Beef insulin differs from human insulin by three amino acid residues, whereas pork insulin differs by only one. Beef insulin is slightly less soluble than pork or human, and is therefore absorbed rather more slowly. It is also more likely to promote antibody formation and allergic reactions. None of this was known to Banting and Best, who extracted insulin from cows for the simple and practical reason that bovine pancreas was readily available from slaughterhouses in large quantities, and beef insulin remained the mainstay of the treatment of diabetes for 50 years. The main competition came from pork insulin from Denmark, a by-product of a flourishing trade in bacon. Many of the differences between the species were due to differences in purity (Danish insulin was cleaner), but comparison of purified versions of each insulin showed that pork insulin had somewhat faster pharmacokinetics and was less visible to the immune system. Beef insulin is still available for use by a minority of patients who prefer animal-sourced insulin
The insulin extracted by Frederick Banting and Charles Best was described as a "thick brown muck", and their first injection into Leonard Thompson was a dismal failure. They were rescued when John Macleod recruited James Bertram Collip to purify their pancreatic extract.
Collip’s Recipe for Insulin, 1923:
|1||Add equal proportions of freshly minced pancreas and 95% ethyl alcohol|
|2||Allow to stand for a few hours, shake occasionally|
|3||Strain through cheese-cloth, then add two portions by volume of 95% ethyl alcohol to the filtrate|
|4||Wait some hours for the protein to precipitate. Then filter and distil in a vacuum at 300 centigrade|
|5||Remove the lipoid substances by extraction with sulfuric ether in a separating funnel. Repeat once|
|6||Add the watery solution that remains to the vacuum still and allow to concentrate further until it reaches a pasty consistency|
|7||Now add 80% ethyl alcohol and centrifuge|
|8||You will now see four distinct layers in the tube; the uppermost is clear and contains the active principle. Pipette this into 95% or 100% alcohol. The active principle will precipitate along with adherent substances|
|9||Catch on a Buchner funnel, dissolve in distilled water and distil further until the desired concentration has been reached|
|10||Pass through a Berkfeld filter, check for sterility and deliver to the clinic.|
Insulin manufacture in the 1920s. beef pancreas is sorted and fed into a mincer As with the later discovery of penicillin, an enormous amount of work was needed to translate a laboratory procedure into industrial-scale production, and many industrial chemists, especially those at Eli Lilly, deserve the credit for this achievement. The story of the development of insulin in the 1920s and 1930s is well related by Hans Jensen, whereas the story of the subsequent development of Danish insulin (predominantly pork) is told by Torsten Deckert.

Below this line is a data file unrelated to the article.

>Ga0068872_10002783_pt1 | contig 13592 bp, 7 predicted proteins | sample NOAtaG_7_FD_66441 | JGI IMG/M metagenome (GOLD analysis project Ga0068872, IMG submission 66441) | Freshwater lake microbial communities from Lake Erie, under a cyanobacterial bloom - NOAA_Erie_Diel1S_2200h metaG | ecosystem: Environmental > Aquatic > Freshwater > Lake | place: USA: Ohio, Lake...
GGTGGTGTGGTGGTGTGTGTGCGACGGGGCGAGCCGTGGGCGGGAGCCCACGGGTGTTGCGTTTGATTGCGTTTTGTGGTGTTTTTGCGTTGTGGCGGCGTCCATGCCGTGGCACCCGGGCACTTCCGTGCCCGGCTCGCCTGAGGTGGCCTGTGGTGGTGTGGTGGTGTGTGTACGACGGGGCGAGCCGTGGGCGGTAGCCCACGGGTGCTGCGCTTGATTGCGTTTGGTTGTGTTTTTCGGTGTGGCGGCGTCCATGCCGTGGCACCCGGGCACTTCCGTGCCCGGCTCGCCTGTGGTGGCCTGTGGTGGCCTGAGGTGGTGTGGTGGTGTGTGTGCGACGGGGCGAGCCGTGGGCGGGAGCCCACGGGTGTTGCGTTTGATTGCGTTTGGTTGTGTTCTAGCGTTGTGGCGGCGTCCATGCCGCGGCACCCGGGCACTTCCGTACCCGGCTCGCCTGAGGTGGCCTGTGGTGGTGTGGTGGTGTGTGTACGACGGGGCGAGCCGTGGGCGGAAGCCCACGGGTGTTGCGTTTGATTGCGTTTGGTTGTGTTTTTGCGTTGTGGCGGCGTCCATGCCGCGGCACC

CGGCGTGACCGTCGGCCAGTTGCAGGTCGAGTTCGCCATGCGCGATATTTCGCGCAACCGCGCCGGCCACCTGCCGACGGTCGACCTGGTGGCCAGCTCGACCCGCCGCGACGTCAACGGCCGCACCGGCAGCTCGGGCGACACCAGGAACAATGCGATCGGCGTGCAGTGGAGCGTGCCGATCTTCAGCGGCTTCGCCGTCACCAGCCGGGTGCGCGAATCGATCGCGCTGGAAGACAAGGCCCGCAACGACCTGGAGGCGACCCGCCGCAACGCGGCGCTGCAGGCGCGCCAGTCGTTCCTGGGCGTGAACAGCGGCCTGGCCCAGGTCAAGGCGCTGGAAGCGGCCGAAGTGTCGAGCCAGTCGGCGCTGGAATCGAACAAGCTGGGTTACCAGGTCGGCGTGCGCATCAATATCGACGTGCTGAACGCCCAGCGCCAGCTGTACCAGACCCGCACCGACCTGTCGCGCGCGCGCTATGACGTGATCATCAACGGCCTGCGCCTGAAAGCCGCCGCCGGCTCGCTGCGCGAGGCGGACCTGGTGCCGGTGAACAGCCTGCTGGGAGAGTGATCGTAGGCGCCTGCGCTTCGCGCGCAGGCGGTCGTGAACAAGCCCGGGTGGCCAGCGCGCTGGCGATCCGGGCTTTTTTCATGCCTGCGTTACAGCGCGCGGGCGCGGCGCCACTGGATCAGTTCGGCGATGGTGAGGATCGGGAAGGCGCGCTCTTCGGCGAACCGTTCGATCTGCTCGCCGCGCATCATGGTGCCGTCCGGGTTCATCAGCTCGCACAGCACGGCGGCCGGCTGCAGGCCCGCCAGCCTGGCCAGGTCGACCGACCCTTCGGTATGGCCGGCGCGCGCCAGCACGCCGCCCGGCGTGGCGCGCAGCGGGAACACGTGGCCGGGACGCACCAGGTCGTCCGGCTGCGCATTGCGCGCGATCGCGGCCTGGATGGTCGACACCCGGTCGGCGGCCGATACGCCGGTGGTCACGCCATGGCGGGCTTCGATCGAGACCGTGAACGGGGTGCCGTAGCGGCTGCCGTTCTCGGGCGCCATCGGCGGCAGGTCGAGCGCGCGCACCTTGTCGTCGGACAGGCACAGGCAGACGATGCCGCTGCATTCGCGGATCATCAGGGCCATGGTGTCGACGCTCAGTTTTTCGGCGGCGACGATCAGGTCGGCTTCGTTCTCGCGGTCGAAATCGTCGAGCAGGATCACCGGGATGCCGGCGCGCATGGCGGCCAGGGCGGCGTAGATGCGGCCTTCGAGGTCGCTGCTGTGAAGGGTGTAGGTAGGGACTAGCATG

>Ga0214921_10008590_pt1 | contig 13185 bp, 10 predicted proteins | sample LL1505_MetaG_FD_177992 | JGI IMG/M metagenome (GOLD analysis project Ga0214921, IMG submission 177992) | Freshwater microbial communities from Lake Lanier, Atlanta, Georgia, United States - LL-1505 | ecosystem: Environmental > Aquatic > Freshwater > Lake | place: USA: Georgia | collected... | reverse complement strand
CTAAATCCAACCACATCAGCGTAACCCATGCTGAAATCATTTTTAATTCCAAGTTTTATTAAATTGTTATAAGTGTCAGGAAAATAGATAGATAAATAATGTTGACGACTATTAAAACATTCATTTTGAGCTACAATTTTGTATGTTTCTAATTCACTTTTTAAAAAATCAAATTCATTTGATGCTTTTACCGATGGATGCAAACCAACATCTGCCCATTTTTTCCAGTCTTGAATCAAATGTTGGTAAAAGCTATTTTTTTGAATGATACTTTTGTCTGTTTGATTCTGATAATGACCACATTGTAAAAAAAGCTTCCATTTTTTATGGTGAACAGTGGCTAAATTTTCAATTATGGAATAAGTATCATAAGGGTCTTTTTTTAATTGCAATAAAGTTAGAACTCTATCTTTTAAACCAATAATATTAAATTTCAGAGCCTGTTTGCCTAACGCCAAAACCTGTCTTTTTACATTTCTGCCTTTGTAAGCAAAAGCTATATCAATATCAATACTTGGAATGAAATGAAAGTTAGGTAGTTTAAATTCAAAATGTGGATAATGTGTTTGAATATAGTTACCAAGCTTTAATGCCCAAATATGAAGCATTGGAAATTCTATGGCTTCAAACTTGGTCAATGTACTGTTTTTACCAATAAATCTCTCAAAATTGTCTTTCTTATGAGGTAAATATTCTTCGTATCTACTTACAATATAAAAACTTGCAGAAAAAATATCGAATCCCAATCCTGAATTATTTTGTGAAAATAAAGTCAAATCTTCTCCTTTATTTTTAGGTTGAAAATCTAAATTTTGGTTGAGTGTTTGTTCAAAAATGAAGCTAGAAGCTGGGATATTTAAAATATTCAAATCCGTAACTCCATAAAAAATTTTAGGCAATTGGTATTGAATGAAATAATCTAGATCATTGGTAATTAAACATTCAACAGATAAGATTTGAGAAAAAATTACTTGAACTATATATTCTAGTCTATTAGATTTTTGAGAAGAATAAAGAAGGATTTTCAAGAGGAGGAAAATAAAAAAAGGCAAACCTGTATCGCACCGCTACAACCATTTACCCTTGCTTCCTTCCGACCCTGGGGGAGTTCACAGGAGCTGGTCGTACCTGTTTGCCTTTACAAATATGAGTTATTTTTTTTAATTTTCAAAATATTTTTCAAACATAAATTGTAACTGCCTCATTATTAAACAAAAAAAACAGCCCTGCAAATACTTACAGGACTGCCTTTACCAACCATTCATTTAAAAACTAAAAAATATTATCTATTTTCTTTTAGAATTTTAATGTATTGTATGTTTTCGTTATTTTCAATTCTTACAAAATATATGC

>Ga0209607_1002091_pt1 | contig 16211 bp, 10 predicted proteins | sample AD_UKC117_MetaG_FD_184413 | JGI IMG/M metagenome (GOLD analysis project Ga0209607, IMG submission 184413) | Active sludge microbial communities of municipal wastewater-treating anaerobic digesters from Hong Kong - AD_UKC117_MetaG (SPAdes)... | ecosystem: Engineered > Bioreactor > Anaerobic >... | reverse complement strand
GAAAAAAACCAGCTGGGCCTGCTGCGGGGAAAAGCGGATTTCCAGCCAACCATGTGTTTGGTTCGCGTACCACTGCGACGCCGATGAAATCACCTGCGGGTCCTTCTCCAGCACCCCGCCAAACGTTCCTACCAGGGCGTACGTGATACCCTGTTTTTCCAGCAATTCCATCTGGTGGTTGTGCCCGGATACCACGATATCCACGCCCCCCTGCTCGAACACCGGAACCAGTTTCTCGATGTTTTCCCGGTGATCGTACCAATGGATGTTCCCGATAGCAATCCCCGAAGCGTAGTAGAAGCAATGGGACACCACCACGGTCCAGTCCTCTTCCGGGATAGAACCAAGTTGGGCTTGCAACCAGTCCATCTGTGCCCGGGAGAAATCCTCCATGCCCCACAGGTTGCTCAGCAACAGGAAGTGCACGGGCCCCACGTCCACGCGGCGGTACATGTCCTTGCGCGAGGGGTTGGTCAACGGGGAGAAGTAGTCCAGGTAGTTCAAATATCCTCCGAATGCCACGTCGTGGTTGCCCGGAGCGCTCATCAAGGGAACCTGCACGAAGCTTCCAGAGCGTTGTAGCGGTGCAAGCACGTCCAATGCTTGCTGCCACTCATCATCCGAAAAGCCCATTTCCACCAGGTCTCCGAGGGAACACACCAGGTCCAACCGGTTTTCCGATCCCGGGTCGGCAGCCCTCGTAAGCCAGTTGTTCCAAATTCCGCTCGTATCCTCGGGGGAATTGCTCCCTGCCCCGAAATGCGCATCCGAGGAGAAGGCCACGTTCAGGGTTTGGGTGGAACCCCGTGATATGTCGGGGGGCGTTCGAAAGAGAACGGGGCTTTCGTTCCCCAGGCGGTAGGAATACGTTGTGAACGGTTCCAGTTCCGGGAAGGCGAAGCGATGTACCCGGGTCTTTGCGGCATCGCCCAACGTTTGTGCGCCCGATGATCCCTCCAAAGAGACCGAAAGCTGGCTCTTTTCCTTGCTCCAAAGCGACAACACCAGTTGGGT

Beef insulin in the post-war period
lipoatrophy in a child By the 1950s insulin was made by many factories around the world, easily recognisable by their smell. Despite the pioneering observations of Erik Jorpes, the need for increased purity was not well appreciated, and allergic responses to insulin such as lipoatrophy at the injection site (disfiguring hollows in the skin due to local disappearance of subcutaneous fat) were common. This is now considered an extreme rarity, but can occur with modern insulins.
Such lesions were considered almost unavoidable at the time, and unrelated to insulin formulation: insulin was indeed often viewed as a generic product, in much the way that a motorist might feel unconcerned about the brand of petrol he uses at a filling station.
Current status of beef insulin
The role of antibodies to injected insulin in altering the kinetics of insulin action was hotly debated in the 1970s, but was soon superseded by the introduction of less immunogenic insulins. Assuming equal purity (not always achieved), beef insulin remained somewhat less soluble and more immunogenic than pork insulin, but was probably equally effective in clinical terms. The debate between beef and pork was soon of historical interest only, following the introduction of biosynthetic insulin, although the advantages of this proved somewhat marginal in comparison with high quality animal-sourced insulins.
There were claims that transfer from animal to human insulin could promote loss of hypoglycaemic warning, possibly associated with more rapid absorption of the human molecule. This is discussed further under Porcine insulin. In all events, some people have experienced problems with the change to more modern insulins from beef or pork insulin, and both patient associations and physicians have supported them in their resolve to remain on animal insulin. Animal insulin (beef and pork) is still available under the brand name Hypurin, manufactured by Wockhardt in the UK.
^ Jensen HF. Insulin. Its chemistry and physiology. New York and London, 1938
^ Deckert T. H.C.Hagedorn and Danish Insulin. Poul Kristensen, Herning, Denmark 2000
^ Babiker A, Datta V. Lipoatrophy with insulin analogues in type 1 diabetes. Arch Dis Child 2011;96:101-2
^ Gebel E. Making insulin. //www.diabetesforecast.org/2013/jul/making-insulin.html